In 2002, Barbara moved back to Central Australia. Keen to experiment with new designs and recreate masterpieces of the past, Barbara has all the resources at her fingertips thus allowing her creativity to fully reveal and develop into stunning works. Although now in her seventies, Barbara continues to develop her painting skill. She is always challenging and seeking new designs and methods of painting.
Art Gallery of South Australia, Adelaide, SA
Ebes Collection, Workum, Netherlands
The Mbantua Gallery Collection, Alice Springs NT
Queensland College of Art, Griffith University, QLD
The University of Adelaide, SA
Art Gallery of Queensland, Brisbane
National Gallery of Victoria, Melbourne
The Holmes à Court Collection, Perth
Macquarie Bank Collection
Exhibitions (From 2005)
|2005||Barbara Weir and Daughter, Mbantua Gallery, Alice Springs, NT|
|2005||Invitational Private Exhibition at Madigans Restaurant, Alice Springs with Mbantua Gallery to meet with HRH Prince of Wales|
|2005||Barbara Weir, Addison Road Gallery, Marrickville, NSW|
|2005||Small Wonders (A collection of 1'x1' and 1'x1½' paintings), Mbantua Gallery, Alice Springs, N.T|
|2005||Evolution of Utopia, Cultural Museum, Mbantua Gallery, Alice Springs|
|2006||Evolution of Utopia, Cultural Museum, Mbantua Gallery, Alice Springs|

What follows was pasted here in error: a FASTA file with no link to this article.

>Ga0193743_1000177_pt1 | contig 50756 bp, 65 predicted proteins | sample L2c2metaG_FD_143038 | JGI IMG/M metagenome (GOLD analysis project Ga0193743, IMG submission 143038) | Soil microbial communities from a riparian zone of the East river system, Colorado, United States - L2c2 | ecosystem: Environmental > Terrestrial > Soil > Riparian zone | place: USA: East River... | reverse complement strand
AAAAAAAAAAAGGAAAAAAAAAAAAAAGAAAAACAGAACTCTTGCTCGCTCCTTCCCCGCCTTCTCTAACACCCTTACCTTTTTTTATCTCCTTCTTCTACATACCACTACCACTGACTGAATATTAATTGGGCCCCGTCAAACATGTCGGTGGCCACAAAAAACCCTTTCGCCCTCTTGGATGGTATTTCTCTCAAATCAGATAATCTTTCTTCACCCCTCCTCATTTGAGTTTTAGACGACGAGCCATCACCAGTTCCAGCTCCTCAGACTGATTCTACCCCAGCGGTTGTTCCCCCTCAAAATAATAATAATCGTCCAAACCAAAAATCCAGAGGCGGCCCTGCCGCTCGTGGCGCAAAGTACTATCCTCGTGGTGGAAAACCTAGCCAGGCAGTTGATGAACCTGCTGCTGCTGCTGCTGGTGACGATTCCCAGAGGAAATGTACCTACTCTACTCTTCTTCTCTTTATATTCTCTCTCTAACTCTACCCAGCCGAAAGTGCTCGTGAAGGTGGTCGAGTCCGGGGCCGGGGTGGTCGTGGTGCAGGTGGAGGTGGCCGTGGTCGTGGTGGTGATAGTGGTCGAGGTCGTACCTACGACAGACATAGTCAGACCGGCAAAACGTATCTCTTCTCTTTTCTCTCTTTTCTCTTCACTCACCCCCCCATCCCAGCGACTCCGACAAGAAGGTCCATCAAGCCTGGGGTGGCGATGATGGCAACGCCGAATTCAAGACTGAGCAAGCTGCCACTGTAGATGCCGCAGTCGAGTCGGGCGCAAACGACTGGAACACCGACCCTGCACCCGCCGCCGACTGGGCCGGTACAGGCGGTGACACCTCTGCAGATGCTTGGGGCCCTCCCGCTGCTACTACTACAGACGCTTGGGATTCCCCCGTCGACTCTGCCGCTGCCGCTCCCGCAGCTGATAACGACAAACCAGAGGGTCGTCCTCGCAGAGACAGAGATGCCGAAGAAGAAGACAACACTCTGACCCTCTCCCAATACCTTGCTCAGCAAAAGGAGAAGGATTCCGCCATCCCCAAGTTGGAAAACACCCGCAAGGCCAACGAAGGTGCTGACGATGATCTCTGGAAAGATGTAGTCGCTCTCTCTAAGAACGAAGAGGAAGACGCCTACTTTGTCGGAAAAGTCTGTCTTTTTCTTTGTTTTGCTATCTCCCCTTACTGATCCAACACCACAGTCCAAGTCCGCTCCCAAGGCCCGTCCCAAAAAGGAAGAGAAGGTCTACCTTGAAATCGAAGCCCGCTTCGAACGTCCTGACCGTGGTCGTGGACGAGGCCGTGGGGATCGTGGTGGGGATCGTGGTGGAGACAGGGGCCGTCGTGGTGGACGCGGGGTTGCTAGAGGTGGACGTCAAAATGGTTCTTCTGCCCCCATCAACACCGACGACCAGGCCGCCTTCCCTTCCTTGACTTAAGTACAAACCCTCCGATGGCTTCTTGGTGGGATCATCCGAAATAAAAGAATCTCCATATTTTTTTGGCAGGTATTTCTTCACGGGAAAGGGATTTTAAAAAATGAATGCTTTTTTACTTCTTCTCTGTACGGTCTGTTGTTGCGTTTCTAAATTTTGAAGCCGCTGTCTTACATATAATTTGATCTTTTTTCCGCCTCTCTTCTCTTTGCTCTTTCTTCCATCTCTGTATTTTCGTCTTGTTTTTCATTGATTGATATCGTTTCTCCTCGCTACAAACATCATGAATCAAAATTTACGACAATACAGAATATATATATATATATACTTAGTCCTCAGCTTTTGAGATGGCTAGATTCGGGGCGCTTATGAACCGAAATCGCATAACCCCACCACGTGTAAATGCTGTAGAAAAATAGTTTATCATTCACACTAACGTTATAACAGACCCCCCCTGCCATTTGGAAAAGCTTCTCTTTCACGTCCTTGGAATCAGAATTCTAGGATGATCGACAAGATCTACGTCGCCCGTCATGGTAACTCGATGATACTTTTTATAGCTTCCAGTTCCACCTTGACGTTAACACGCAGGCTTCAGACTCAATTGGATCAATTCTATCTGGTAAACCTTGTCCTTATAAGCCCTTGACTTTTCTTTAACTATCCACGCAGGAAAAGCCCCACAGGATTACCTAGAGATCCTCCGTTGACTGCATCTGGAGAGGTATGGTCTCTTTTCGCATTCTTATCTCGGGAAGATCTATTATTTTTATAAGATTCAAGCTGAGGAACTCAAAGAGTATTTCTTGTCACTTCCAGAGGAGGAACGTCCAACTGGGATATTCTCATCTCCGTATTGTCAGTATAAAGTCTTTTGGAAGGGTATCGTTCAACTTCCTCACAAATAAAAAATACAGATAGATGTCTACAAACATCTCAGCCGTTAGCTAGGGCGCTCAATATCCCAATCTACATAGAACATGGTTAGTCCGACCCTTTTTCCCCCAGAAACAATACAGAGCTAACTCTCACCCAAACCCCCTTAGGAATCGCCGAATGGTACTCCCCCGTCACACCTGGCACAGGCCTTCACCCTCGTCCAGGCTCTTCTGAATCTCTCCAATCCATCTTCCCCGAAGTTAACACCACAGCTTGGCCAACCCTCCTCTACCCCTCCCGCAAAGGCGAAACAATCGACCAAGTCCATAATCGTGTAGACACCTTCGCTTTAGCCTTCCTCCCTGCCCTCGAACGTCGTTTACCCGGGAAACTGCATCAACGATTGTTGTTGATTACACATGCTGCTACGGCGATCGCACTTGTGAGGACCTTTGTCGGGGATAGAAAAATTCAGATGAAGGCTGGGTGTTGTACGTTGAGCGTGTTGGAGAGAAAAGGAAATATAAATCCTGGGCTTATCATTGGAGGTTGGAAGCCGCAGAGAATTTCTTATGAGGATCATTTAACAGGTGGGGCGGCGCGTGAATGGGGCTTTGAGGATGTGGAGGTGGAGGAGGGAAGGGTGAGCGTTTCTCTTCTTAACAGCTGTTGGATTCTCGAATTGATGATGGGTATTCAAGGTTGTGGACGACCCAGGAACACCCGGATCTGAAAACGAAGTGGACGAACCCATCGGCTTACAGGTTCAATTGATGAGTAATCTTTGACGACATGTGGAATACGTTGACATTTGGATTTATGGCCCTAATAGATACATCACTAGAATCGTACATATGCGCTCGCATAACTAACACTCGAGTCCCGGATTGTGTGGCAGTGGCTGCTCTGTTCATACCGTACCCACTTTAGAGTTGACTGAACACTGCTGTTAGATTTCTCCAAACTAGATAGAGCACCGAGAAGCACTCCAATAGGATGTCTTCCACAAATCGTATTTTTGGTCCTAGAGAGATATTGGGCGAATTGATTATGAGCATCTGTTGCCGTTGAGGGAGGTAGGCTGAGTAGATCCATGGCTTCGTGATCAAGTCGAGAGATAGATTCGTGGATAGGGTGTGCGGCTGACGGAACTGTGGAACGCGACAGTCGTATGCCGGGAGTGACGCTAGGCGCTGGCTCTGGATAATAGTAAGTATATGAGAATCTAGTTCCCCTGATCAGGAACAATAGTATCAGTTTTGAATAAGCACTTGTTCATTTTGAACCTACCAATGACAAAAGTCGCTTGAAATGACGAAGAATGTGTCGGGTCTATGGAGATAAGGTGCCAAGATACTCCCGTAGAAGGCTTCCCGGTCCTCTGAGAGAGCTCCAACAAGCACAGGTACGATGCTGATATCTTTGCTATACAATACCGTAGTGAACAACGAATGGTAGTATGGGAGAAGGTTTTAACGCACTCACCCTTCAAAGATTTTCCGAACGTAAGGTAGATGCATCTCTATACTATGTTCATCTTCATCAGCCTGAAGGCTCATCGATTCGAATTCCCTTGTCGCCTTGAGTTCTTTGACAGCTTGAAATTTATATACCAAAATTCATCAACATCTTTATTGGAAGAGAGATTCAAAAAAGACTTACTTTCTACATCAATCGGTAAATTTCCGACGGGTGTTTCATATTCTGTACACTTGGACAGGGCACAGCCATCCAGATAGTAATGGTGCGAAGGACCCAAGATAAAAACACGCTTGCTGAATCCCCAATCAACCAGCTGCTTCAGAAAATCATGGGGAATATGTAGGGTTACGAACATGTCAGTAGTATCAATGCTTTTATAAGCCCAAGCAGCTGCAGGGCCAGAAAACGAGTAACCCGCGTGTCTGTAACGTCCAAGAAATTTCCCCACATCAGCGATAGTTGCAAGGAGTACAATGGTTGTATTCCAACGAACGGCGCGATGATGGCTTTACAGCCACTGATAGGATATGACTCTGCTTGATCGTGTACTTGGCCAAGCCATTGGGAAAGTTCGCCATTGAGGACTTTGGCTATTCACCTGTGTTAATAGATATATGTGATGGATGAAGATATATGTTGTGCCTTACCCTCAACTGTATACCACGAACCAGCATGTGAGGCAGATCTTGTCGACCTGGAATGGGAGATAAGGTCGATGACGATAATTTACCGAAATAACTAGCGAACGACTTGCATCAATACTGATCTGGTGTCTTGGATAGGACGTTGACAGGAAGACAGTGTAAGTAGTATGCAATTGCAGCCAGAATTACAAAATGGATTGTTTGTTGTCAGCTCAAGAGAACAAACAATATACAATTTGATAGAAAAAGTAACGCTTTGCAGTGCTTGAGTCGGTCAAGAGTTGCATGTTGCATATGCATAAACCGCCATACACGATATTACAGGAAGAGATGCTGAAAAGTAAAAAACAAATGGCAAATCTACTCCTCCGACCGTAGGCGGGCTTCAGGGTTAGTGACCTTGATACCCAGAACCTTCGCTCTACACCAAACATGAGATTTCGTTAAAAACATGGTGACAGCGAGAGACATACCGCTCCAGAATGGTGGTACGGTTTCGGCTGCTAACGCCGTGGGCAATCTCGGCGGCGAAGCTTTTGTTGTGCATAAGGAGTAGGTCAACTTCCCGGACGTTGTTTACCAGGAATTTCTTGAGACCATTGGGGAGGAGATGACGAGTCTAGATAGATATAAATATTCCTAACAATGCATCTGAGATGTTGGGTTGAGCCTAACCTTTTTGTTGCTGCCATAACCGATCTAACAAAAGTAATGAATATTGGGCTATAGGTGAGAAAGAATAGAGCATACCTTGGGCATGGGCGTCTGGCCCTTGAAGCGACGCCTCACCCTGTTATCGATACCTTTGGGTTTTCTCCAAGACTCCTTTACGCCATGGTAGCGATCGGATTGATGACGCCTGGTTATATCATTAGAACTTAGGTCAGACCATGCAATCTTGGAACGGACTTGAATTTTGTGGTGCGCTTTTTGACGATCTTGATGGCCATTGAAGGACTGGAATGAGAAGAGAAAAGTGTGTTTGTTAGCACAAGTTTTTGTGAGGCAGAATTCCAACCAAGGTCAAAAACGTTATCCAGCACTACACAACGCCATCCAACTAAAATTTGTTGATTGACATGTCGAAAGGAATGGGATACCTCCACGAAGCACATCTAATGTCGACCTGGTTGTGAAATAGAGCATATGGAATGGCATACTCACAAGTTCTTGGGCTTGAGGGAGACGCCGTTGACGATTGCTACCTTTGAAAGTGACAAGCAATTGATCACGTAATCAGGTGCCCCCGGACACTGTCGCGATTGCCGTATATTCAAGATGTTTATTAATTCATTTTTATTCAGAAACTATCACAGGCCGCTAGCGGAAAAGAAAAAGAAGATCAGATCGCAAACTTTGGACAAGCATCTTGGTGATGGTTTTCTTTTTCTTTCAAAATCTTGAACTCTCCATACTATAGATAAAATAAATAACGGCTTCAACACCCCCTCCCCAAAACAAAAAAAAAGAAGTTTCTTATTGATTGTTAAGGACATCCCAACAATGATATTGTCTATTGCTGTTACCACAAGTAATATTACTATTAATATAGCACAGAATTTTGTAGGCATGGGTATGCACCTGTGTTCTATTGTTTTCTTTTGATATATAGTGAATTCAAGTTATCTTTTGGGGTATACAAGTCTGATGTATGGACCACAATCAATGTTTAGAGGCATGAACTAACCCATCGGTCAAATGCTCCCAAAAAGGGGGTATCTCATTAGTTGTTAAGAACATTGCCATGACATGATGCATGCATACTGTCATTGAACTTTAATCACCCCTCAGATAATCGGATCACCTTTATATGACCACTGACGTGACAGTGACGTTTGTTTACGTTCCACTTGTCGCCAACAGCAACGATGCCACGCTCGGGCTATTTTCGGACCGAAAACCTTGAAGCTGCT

|2007||Group exhibition, Robert Steele Gallery, NY, USA|
|2007||Standing on Ceremony, Tandanya Cultural Institute, Adelaide, SA|
|2007||Solo exhibition, Blowing in the Wind, Artmob, Hobart, Tas|
|2007||New Works from Utopia, Space Gallery, Pittsburg, PA, USA|
|2008||Dreamings the Land, Outback Aboriginal Land, Caulfield, Vic|
|2009||Holmes à Court Gallery, Perth, WA|
|2009||My Country, Dacou Gallery Melbourne, Vic|
|2009||Utopia, Colours of the Desert, Gongpyeong Art Space in collaboration with Dacou, Australian Embassy in Korea and Crossbay Gallery, Seoul, Korea|
|2010||Desert Art from Utopia, DACOU Gallery, Melbourne|
|2010||Latest Works from Barbara Weir, Mbantua Gallery, Alice Springs NT|
|2011||New Beginnings, Brits Arts and Promotions, Uebach-Palenberg, Germany|
|2014||New to View: Utopia, FireWorks Gallery, Brisbane|
|2015||Women of Papunya, Kate Owen Gallery, Sydney|
|2017||Atnwengerrp Revisited | Family Show and Artist in Residence Programme, Kate Owen Gallery, Sydney|
|2018||Earth's Creation, Emily Kame and Family, Kate Owen Gallery, Sydney|
|2019||Solo exhibition. Mbantua Gallery, Alice Springs, NT|
|Discovery Media:||June 2000 - Utopia Revisited - Film following Barbara Weir's rediscovery of her family.|
The underlying markings in this painting show some of these significant sites of the creation including that of ancestral dancing tracks, as they can still be seen today, etched in the rocks at Anthep. Anthep is the Alyawarr word for dance. This ancestral place remains the most significant site on Atnwengerrp country for Barbara's people today. Ceremony and dance are still performed there. It is a place where everyone - men, women and children can meet together and camp. It is also a place where permanent water can be found.
This painting depicts Barbara's mothers' country, Atnwengerrp and associated Dreamtime dance (ceremony). Anthep means 'women's dance.' The women paint their bodies, dance, sing and pay homage to their country. As they dance, they stir up the dust and the rock of the earth, creating trails that are firmly imprinted in the earth.